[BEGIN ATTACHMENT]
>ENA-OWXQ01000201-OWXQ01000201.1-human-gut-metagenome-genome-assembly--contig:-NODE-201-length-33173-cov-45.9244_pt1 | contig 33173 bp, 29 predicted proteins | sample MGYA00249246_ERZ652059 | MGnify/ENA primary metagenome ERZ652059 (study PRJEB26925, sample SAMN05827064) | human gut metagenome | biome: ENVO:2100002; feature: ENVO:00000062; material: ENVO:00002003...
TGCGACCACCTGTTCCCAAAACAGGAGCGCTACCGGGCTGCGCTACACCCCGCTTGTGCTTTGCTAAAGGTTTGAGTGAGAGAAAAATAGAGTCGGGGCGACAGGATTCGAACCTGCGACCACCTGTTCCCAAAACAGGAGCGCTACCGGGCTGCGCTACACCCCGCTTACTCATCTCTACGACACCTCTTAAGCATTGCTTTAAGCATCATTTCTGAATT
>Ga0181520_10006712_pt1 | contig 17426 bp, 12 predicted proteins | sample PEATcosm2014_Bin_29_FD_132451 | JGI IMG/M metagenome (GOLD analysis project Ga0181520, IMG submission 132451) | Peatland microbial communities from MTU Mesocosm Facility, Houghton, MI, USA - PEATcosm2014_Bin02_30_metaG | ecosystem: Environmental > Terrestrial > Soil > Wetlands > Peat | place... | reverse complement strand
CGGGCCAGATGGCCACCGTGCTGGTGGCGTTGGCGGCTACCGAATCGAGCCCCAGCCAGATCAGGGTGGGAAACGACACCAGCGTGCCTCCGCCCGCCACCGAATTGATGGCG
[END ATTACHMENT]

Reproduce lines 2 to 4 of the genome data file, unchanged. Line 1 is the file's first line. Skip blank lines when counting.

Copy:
TGCGACCACCTGTTCCCAAAACAGGAGCGCTACCGGGCTGCGCTACACCCCGCTTGTGCTTTGCTAAAGGTTTGAGTGAGAGAAAAATAGAGTCGGGGCGACAGGATTCGAACCTGCGACCACCTGTTCCCAAAACAGGAGCGCTACCGGGCTGCGCTACACCCCGCTTACTCATCTCTACGACACCTCTTAAGCATTGCTTTAAGCATCATTTCTGAATT
>Ga0181520_10006712_pt1 | contig 17426 bp, 12 predicted proteins | sample PEATcosm2014_Bin_29_FD_132451 | JGI IMG/M metagenome (GOLD analysis project Ga0181520, IMG submission 132451) | Peatland microbial communities from MTU Mesocosm Facility, Houghton, MI, USA - PEATcosm2014_Bin02_30_metaG | ecosystem: Environmental > Terrestrial > Soil > Wetlands > Peat | place... | reverse complement strand
CGGGCCAGATGGCCACCGTGCTGGTGGCGTTGGCGGCTACCGAATCGAGCCCCAGCCAGATCAGGGTGGGAAACGACACCAGCGTGCCTCCGCCCGCCACCGAATTGATGGCG